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LGLDSR73

108 posts in 2983 days


#6 posted 07-31-2021 08:07 PM



Some DTs with narrow pins don t have the clearance for the 1/2” shank to pass through when cutting, otherwise unless you need a small diameter cutter or on a budget, 1/2” is the way to go.

- splintergroup


Agreed. From 2004 through 2008 I had an extensive array of bits and virtually all of them were 1/2”. Then Life got in the way and everything had to be sold so given the time span between 2008 and now I really am playing catch up on a lot of this.

Thank you for taking the time to respond, I do appreciate it very much.

Best,

Lyman

-- "For God so loved the world that he gave his one and only Son (Jesus), that whoever believes in him shall not perish but have eternal life." - JOHN 3:16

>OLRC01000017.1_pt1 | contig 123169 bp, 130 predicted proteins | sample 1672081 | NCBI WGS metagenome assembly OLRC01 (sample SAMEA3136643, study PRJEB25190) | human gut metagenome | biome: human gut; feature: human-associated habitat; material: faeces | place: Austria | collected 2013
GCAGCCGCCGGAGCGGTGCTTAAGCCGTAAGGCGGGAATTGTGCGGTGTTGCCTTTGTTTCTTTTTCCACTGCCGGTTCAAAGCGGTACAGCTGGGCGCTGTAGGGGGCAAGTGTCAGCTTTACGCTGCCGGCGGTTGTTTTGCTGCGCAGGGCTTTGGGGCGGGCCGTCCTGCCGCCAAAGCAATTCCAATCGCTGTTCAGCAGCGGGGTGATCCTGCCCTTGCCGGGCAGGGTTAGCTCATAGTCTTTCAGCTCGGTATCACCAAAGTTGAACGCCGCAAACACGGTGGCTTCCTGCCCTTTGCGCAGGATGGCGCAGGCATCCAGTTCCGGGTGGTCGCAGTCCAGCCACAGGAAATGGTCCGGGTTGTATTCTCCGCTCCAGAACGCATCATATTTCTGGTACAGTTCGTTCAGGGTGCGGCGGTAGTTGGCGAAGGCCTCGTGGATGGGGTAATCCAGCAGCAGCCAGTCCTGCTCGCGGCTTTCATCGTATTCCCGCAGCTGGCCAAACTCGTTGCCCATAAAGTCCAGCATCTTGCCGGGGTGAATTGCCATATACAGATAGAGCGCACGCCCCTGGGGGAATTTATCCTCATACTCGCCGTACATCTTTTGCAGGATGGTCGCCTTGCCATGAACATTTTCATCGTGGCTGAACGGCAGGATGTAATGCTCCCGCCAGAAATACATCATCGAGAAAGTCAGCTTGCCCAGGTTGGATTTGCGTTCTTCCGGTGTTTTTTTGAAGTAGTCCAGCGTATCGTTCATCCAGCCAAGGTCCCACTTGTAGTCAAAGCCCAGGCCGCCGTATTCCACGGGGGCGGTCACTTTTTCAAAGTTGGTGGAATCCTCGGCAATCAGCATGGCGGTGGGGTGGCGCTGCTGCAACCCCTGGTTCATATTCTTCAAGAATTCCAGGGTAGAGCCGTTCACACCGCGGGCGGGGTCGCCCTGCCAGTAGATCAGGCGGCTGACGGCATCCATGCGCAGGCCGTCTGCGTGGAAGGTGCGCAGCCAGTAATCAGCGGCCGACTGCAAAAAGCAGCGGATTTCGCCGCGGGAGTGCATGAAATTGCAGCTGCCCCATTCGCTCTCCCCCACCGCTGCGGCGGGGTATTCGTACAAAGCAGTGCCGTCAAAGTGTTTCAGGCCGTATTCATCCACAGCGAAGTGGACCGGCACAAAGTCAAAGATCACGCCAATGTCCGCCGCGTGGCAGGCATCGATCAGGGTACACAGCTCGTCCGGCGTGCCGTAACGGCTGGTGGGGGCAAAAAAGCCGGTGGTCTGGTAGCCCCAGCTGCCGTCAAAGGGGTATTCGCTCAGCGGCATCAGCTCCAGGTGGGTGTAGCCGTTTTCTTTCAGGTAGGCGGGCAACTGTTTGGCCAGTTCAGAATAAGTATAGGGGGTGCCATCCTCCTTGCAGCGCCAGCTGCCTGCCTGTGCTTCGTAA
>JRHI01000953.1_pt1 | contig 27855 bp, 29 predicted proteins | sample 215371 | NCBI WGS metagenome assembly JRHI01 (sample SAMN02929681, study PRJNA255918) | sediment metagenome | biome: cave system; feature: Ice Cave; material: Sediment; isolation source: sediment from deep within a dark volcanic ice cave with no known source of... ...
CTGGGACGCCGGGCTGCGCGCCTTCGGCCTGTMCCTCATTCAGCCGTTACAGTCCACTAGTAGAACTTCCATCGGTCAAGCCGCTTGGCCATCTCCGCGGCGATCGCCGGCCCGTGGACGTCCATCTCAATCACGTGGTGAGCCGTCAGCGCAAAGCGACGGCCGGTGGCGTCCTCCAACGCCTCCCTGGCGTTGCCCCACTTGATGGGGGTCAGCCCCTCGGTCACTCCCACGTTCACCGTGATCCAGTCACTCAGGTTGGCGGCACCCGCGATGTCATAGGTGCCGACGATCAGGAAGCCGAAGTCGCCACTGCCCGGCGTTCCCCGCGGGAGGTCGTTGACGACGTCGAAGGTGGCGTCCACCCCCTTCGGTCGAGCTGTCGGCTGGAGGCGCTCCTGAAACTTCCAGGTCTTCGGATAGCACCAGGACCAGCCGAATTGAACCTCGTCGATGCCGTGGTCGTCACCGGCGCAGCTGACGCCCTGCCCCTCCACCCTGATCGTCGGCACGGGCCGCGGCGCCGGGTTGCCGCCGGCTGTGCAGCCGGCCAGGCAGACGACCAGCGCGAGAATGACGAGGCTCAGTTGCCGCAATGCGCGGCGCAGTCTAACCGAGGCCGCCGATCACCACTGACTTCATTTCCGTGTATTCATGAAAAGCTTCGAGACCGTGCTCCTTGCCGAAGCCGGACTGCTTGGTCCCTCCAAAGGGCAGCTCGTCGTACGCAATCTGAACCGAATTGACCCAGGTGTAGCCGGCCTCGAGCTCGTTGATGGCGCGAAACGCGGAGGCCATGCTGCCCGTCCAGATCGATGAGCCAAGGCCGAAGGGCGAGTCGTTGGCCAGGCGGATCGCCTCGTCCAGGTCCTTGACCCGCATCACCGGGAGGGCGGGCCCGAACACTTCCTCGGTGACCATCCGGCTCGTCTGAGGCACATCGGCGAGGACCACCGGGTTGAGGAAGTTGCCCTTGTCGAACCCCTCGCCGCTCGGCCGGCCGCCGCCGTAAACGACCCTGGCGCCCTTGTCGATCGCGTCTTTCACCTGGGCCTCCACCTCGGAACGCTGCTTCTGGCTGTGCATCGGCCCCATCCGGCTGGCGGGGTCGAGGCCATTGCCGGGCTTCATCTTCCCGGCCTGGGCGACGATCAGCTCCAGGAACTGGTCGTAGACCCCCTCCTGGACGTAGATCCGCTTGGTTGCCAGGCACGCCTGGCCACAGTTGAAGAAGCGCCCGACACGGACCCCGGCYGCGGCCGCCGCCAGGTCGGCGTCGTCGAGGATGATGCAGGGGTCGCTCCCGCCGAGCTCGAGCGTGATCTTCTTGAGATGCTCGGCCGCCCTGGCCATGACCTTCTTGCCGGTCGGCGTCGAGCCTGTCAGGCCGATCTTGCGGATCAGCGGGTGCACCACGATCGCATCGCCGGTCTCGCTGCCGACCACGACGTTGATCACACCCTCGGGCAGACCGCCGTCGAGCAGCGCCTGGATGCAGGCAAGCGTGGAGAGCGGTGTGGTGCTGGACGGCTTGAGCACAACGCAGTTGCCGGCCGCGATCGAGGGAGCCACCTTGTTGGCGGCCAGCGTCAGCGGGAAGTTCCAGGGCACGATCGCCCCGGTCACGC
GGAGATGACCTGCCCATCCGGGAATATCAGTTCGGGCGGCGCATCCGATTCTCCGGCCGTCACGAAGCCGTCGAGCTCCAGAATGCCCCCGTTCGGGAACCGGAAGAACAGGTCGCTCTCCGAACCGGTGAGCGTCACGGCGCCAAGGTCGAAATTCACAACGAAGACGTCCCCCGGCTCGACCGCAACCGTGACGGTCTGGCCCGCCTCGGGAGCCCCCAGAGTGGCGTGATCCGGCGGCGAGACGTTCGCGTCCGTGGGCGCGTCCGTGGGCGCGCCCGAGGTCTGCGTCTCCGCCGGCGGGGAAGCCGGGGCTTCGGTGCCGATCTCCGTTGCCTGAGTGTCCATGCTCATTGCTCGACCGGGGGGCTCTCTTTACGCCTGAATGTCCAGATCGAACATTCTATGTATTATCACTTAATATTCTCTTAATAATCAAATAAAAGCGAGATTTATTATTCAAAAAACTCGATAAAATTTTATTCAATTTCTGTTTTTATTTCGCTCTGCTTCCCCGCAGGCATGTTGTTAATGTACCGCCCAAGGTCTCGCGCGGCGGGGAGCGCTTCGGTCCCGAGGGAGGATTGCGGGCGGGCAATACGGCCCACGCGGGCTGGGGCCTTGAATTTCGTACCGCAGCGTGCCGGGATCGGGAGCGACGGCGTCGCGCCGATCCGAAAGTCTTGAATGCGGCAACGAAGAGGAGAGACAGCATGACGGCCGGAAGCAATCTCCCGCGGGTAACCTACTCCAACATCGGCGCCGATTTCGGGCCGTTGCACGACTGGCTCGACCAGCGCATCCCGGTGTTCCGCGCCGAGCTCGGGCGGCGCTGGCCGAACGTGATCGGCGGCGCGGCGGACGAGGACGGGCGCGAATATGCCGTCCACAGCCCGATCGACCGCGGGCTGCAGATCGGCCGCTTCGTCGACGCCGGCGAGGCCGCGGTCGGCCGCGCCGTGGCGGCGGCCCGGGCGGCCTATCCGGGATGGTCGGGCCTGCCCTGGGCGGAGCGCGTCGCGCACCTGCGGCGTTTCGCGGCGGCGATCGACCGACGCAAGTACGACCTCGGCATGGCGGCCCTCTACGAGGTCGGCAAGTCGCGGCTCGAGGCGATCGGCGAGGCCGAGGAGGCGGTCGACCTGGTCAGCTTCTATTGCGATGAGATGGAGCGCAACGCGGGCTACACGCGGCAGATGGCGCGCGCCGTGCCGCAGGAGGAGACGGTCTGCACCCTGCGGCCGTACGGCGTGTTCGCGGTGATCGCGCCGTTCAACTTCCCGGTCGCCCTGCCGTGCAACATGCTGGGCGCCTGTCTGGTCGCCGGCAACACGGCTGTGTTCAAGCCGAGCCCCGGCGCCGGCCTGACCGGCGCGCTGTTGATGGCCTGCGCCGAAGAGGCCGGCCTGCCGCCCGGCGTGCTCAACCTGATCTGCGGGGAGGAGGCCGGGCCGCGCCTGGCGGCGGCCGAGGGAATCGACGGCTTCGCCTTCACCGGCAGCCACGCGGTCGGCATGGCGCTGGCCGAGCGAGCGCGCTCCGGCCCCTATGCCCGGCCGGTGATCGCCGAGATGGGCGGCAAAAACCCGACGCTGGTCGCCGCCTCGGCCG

View WoodenDreams's profile

WoodenDreams

1412 posts in 1127 days


#7 posted 07-31-2021 08:17 PM

+1 with the above. I have both 1/4” and 1/2” shaft bits. Never have a problem with 1/4” shafts yet. If the cutting portion of the bit is the same size, the cut is the same. The difference really is in the shafts’ strength. Routing the denser woods (such as hickory) the shaft could possibly bend with the 1/4” vs. 1/2” if taking too big of a cut, or when heating up the bit. The advantage to the 1/4” bit, is that it will also fit the ‘trim routers’.

View Rich's profile

Rich

7369 posts in 1805 days


#8 posted 07-31-2021 10:27 PM


Many thanks to both of you for your input! The Porter-Cable 4216 arrived today and came with both 1/4 and 1/2”.

- LGLDSR73

It’s not an either/or proposition. The reason you got bits with both 1/4” and 1/2” shanks is because the 4216 has templates for regular dovetails, and small dovetails. The 1/2” bits are sized for the large template, and the 1/4” for the small one. They are not interchangeable.